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Nutrition and Dental Health


Produce spread out from out of the bag.There is no question that good nutrition is incredibly beneficial and necessary to maintaining a healthy smile. Conversely, poor nutrition can be catastrophic to your level of oral health. At Prosthodontics of Princeton we are here to help, and provide you with all of the necessary information you might need.

Sugar and Its Impact on Your Mouth


It’s no secret that sugar is bad for your teeth. However, why is it bad? The answer is a little more complex. Sugar produces acids. Acid demineralizes and eventually dissolves the shiny protective enamel on your teeth causing cavities to develop and infection to spread to deeper tissues. This can be extremely painful and possibly result in tooth loss.

You should also understand that the bacteria from plaque feeds on sugar. If plaque is left on teeth and hardens or calcifies, it becomes tartar or calculus. This occurs in 2 or 3 days.Tartar requires a professional cleaning to be removed. The build-up of plaque and development of tarter can lead to cavities and periodontal disease.

Foods That Cause Dental Erosion


In addition to monitoring your sugar intake, you should also be aware of how acidic your diet is. A highly acidic diet can erode enamel, making your teeth and gums vulnerable to infection. Here are a few foods that are either highly acidic or produce acid.
•  Sugary and carbonated drinks
•  Wine
•  Citrus
•  Vinegar
•  Pickled fruits and vegetables
•  Cranberries
•  Salad dressing
•  Cheese
•  Excessive meat
•  Candy
•  Sugary yogurt
•  All high glycemic index foods

Having a highly acidic diet can raise the pH levels of the micro-ecosystem of your mouth to dangerous levels. Of course, we are not trying to tell you to stop consuming acidic foods. In fact, alkaline foods can be just as dangerous. Low pH levels tend to make you more prone to obesity, diabetes, and cardiovascular disease. Instead, we recommend you attempt to balance your pH levels. A good rule of thumb is to consume 70% alkaline and 30% acidic.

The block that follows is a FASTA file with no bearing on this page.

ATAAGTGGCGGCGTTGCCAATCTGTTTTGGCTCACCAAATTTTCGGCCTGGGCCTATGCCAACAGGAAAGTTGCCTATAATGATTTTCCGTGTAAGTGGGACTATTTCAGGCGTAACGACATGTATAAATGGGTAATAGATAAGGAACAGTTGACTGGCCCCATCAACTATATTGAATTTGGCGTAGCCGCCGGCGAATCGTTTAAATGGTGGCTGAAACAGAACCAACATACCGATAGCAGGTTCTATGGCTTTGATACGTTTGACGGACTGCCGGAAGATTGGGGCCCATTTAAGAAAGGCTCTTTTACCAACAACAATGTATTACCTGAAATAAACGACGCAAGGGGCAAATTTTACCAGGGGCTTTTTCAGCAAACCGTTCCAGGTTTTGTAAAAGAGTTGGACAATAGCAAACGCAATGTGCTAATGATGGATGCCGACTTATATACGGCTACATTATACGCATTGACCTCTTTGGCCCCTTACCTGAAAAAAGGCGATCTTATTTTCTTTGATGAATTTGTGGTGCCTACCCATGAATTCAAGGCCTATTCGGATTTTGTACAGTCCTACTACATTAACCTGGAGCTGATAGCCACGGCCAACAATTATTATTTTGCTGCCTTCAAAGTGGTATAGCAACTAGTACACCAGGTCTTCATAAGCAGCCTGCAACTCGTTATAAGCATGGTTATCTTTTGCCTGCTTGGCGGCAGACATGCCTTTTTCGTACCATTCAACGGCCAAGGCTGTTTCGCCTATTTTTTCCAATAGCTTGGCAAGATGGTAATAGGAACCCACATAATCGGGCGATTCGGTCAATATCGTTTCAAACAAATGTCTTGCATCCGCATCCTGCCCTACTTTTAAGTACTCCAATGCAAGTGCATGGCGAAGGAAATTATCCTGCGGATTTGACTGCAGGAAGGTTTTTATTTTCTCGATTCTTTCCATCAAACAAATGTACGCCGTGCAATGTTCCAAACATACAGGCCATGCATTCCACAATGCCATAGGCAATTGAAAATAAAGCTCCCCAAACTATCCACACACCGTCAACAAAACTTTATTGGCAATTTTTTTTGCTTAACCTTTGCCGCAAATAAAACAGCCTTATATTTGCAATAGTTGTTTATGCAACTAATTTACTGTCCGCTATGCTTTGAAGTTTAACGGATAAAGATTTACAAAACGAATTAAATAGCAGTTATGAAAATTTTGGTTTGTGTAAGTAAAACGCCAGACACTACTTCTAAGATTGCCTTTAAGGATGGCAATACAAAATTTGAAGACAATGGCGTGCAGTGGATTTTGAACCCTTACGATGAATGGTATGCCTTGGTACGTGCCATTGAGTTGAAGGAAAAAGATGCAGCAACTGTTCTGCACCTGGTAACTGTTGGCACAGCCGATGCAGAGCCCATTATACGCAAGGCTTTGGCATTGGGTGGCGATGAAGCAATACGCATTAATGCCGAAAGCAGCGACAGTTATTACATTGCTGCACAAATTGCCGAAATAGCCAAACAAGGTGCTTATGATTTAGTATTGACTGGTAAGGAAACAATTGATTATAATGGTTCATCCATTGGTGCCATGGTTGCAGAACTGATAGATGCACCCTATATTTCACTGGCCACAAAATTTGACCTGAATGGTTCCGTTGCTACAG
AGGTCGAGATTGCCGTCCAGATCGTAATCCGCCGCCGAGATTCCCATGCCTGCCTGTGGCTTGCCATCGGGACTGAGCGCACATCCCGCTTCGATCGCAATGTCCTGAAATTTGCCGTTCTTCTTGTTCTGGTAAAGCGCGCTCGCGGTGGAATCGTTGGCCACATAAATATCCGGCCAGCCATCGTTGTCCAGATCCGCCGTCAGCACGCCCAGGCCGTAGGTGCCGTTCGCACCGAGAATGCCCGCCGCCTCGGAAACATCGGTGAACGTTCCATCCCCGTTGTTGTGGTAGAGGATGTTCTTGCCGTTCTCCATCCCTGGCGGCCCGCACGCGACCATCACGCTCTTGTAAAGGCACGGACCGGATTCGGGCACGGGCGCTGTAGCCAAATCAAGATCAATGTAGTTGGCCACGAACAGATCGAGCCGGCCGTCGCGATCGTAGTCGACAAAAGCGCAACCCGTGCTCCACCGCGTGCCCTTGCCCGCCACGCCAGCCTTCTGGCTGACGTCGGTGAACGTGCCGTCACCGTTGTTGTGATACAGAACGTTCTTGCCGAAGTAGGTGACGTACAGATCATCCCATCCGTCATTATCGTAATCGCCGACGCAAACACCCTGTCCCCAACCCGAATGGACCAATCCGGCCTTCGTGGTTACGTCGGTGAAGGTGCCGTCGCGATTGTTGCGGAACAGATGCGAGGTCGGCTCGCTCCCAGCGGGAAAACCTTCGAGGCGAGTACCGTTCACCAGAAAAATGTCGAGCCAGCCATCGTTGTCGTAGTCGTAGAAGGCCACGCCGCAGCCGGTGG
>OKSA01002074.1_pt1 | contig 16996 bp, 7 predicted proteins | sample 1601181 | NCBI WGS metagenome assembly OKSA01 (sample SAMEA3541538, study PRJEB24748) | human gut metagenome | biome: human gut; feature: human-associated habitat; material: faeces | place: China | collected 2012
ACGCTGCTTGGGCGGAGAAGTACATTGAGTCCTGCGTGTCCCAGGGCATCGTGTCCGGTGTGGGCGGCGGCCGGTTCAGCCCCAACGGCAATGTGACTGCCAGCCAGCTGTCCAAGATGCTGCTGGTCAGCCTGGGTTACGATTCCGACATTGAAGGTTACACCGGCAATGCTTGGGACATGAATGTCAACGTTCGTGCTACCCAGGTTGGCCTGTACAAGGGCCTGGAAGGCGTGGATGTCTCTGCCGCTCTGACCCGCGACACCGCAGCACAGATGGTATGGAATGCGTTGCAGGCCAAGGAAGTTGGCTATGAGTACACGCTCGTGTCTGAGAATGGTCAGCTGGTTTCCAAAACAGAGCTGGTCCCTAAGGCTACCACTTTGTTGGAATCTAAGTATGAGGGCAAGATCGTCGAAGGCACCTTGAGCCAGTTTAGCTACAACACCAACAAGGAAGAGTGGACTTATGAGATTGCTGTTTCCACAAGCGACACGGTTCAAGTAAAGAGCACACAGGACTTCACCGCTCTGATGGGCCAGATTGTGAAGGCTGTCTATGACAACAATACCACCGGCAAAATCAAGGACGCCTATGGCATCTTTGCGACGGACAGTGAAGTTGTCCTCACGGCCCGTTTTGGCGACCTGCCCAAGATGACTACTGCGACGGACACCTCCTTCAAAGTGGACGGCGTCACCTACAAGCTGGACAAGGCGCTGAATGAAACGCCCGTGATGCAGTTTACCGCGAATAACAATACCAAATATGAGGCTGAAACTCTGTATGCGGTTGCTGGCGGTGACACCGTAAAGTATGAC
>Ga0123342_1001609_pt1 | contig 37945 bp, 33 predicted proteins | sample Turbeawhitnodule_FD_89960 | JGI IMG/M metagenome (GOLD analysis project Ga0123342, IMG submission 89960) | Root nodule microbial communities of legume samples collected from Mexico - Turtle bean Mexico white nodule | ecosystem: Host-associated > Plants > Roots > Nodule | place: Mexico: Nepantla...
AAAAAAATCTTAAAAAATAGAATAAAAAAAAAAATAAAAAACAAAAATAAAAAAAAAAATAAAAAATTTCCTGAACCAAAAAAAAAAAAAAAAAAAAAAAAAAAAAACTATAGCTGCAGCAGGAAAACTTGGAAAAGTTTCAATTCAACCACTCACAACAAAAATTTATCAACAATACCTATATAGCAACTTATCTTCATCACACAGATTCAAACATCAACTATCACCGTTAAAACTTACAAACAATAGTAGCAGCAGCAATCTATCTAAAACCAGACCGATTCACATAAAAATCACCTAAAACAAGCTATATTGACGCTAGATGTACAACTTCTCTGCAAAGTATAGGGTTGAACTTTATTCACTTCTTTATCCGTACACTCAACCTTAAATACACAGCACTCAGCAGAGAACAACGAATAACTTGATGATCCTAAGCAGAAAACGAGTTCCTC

To put it into perspective, a diet that is low in sugar but high in fruits, whole grains and vegetables will promote healthy pH levels. A healthy pH level facilitates a positive equilibrium between bad and good bacteria in the mouth.

How to Improve Alkalinity


Improving the alkalinity of your body isn’t just good for your mouth, but your whole body. Optimal cell and tissue function require a close to as possible neutral pH. Your ideal pH level should be between 7.5 and 8.5. Here are a few tips on how to achieve that.
1.  Eat your vegetables
2.  Try to limit or reduce bread and carbohydrates
3.  Eat plant based proteins
4.  Drink water
5.  Eat healthy fat and avoid processed and refined oils
6.  Try to avoid condiments
7.  Limit alcohol, coffee, and dairy intake

Saliva and Remineralization


Given what you now know about acidity, pH levels, and sugar, you may be wondering how your teeth have survived. You might be surprised to discover that your saliva, which contains calcium and phosphate ions, is constantly working to remineralize and repair your teeth. Saliva remineralization works at optimum capacity when the mouth’s pH level is close to neutral. If plaque pH drops below 5.5 demineralization begins to occur.

Here are a few naturally occurring vitamins and minerals that can help your saliva remineralize your teeth and keep your mouth healthy.
•  Vitamin A
•  Vitamin C
•  B Vitamins
•  Phosphorous
•  Calcium
•  Vitamin D
•  Vitamin E
•  Iodine
•  Zinc
•  Potassium

Oral Health


A balanced diet and brushing and flossing your teeth regularly is only the first step in your journey to maintaining a healthy smile. Regularly scheduled dentist appointments are necessary to keep your mouth clean and happy. Call us today at (609) 924-1975 to schedule your appointment!








Phone


(609) 924-1975

Hours


Mon : 8:00am - 6:00pm
Tuesday - Thursday: 8:00 AM - 5:00 PM
Friday: 8:00am - 4:00pm
Saturday: 8:00 AM - 1:00 PM (Once a Month)
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Prosthodontics of Princeton - Steven Isaacson, DMD, 601 Ewing St Suite B-4, Princeton, NJ 08540 / (609) 924-1975 / prosthodonticsofprinceton.com / 9/17/2021 / Key Phrases: dentist Princeton NJ / dentist Princeton NJ /